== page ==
The human memory is so powerful that a place on pavement suddenly can trigger a stream of imagery from the distant past, or a meaningful story of something that once happened there. We should champion such keys to the context of a place.
When discussing the appearance of a city, particular urban issues, or profiling a specific place, the variations in individual perception and understanding should not be lost. Differences in place experience are based on a variety of focal points, including landscapes, icons, emblems, symbols, and context clues within ready perception. In sum, they explain why a place looks and feels to us like it does today.
Those same signs may point to what we might now miss but can be revived, along with arrival stories of familiarity—"this reminds me of." In my new book Sustaining a City’s Culture and Character, I relate Paris-based artist Cadine Navarro’s powerful familiarity-based method for how to paint an urban place. Stakeholders, too, can fasten on feelings of familiarity and analyze how things they have seen before look and feel in a different place. The comfort of familiarity can win votes and sell books, art, or dwellings.
With this form of the multifaceted city in mind, stakeholders should seek stories of origin and evolution that recognize changing sociopolitical realities but leave the physical structure in place. Diligent attention to the book's comprehensive method I call LEARN (Look, Engage, Assess, Review, and Negotiate), will unmask this reality; customized approaches can assist with ideas of welcoming, discovering, and finding connection. Experiencing one’s life story does not depend on the trappings of out-of-context placemaking, without ties to the history and traditions of a place; rather, intrinsic meaning comes from placemaking that is sensitive to the local stories waiting to be told.
Such contextual inquiry is appropriate for public spaces, where rights to shared access may be greater than, say, Apple’s commercially motivated “town square” experiences (with checkered histories discussed at some length in the book). Much of the creative placemaking movement is driven by those who may have been denied expression in public spaces in their childhoods. Now the opportunity for free expression, enhanced by digital connectivity, knows few bounds, and a search for common ground initially may disregard the special histories of certain streets and squares.
A cooperative, multinational network of placemakers—driven by international coordinating body PlacemakingX—is establishing conferences and festivals around the world. Outcomes are often reminiscent of the "Umbrella Sky Project" first seen in Portugal, and the recent Paris urban forest strategy: trendy spatial enhancements intended to foster characteristics of livability and community. Business improvement districts and developers have embraced such approaches for market reasons, which sends a powerful message of what makes for successful cities in these times.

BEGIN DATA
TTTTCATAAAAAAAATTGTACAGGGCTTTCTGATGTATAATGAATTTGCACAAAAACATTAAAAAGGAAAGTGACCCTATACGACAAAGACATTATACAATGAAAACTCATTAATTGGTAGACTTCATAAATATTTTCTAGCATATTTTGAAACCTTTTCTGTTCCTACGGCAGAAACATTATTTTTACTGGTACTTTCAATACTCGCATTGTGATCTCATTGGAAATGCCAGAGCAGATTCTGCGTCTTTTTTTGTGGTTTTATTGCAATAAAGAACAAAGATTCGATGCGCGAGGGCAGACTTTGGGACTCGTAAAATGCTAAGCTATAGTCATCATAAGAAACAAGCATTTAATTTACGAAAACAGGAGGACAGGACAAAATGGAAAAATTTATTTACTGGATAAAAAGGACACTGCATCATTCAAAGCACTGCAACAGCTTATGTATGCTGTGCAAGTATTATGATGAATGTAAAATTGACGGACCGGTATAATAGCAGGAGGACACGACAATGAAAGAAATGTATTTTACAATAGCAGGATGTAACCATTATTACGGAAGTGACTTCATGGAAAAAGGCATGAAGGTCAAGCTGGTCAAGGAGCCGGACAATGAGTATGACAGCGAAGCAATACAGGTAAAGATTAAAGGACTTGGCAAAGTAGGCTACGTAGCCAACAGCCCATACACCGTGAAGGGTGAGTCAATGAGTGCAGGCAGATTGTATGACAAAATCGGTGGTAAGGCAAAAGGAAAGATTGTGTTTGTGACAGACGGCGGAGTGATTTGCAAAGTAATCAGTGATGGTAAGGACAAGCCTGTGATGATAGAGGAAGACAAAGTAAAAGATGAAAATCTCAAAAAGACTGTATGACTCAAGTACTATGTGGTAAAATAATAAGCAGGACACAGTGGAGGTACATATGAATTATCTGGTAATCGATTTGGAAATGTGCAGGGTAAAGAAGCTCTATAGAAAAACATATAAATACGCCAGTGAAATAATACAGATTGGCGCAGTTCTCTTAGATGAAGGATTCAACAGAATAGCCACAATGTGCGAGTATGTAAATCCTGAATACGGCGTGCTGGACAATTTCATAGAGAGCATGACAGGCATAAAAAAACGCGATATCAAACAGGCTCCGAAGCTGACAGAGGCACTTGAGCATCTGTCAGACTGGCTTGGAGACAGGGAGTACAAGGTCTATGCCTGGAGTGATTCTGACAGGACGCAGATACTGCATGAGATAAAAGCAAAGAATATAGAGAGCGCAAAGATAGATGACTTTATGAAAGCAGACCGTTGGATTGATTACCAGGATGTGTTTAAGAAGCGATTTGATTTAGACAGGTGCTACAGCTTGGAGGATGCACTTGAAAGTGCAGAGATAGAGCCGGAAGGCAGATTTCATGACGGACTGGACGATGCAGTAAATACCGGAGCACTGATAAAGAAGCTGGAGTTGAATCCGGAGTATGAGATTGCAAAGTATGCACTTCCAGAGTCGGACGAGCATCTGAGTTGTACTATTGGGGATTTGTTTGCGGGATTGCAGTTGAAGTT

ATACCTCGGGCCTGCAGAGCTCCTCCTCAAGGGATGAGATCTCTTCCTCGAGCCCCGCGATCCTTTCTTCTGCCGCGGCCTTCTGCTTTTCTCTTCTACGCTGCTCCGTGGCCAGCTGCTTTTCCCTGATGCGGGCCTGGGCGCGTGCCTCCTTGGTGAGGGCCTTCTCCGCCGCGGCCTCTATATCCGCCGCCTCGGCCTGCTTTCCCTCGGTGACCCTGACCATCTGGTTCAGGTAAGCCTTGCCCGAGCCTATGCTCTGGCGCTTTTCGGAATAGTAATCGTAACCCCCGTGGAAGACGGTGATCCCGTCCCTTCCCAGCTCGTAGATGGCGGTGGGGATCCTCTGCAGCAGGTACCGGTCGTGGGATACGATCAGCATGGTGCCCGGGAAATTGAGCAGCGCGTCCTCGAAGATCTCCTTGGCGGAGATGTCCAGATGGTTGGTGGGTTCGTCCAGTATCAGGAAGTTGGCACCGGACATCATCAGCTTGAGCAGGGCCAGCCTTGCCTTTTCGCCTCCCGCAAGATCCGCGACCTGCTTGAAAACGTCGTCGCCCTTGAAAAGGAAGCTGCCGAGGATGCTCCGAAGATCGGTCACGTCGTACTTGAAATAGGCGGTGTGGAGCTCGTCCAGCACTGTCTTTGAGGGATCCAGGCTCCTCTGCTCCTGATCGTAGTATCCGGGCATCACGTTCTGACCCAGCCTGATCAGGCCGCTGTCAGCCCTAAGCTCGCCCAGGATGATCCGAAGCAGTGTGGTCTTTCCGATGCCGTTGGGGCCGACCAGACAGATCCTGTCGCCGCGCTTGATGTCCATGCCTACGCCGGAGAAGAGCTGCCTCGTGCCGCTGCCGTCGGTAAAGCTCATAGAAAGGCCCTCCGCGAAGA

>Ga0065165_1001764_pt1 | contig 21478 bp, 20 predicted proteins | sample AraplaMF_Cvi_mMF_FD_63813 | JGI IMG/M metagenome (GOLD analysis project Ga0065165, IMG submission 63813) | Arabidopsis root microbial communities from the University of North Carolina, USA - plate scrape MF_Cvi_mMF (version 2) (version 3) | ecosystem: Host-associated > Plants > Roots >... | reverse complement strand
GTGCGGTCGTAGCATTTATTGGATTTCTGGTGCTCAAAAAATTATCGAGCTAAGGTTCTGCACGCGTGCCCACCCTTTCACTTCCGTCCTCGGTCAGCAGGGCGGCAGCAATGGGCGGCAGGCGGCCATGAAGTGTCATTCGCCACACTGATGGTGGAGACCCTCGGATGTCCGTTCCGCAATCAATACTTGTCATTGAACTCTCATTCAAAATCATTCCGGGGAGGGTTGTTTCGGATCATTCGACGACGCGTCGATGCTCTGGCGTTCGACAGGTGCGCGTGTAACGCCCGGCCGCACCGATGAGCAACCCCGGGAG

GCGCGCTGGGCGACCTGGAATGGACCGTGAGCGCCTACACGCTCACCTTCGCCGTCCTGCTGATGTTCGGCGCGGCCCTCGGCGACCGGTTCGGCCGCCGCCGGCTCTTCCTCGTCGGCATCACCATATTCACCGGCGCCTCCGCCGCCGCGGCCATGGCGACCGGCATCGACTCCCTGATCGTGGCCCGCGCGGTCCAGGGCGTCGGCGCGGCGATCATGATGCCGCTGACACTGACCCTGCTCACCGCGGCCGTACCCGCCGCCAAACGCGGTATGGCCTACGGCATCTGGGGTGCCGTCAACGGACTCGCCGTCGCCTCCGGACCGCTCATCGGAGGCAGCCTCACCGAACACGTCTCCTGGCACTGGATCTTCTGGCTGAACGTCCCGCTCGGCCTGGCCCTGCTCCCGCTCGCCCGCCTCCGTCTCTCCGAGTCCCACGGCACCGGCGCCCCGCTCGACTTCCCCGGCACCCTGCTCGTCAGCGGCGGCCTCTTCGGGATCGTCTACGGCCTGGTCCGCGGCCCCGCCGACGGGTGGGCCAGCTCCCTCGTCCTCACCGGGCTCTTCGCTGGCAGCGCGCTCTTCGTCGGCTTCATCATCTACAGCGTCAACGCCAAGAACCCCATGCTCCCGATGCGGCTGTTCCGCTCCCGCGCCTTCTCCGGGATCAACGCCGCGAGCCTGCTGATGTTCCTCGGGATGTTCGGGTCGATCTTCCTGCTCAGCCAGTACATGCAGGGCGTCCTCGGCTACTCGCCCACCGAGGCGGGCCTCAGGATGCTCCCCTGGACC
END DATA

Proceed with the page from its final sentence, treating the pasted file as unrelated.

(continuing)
Nothing is wrong with these strategies: my plea is simply to reference and honor local context. If the local business or French bakery faces extinction, one context key is to be sure that it appears in the nouveau—or reclaimed—street market of the placemaker. This is the type of blending I recommend wholeheartedly.
Some advocate for more objective planning solutions to moderate the impact of change, with goals, regulations, and design review that require staff consultations before moving to a final stage of development. Typically, these approaches rationalize the considerations of human perception and impose congruity upon a situation where it otherwise is at risk. They essentially are forms of free-market intervention to assure that environmental and heritage issues—either district-wide or for individual buildings—are assured adequate consideration and discussion as a city evolves.
The impact of tall buildings is a prime example. They create the basis for radical disruptions in scale and architectural type, as well as dislocation and potential environmental and climate change impacts (see example at the top of this article). Besides purely rationalized efforts, stakeholders in a city or urban place undergoing rapid change also must address inevitable concerns with disruption or loss and endeavor to blend the consequences of a market economy on the signature characteristics of a locale.
The context issues central to how culture and character might be sustained are so grounded in human nature that they are hard to isolate or describe in a rational way. To cast perceptions as simply nostalgia or melancholy is both disrespectful and inadequate. In order to embrace these issues properly, we need to be able to accept the bittersweet. In Portuguese, this is known as Saudade—a "profound melancholic longing for an absent something or someone that one cares for and/or loves . . . [The] object of longing might never return."
Adapted from Charles R. Wolfe with Tigran Haas, Sustaining a City's Culture and Character: Principles and Best Practices, (Rowman and Littlefield, February 22, 2021).
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Chaddick Institute at DePaul University
HUD's Office of Policy Development and Research
Cohousing Association of the US
City of Crystal River
Sun City Center Community Association, Inc
City of Mesa
This six-course series explores essential urban design concepts using open source software and equips planners with the tools they need to participate fully in the urban design process.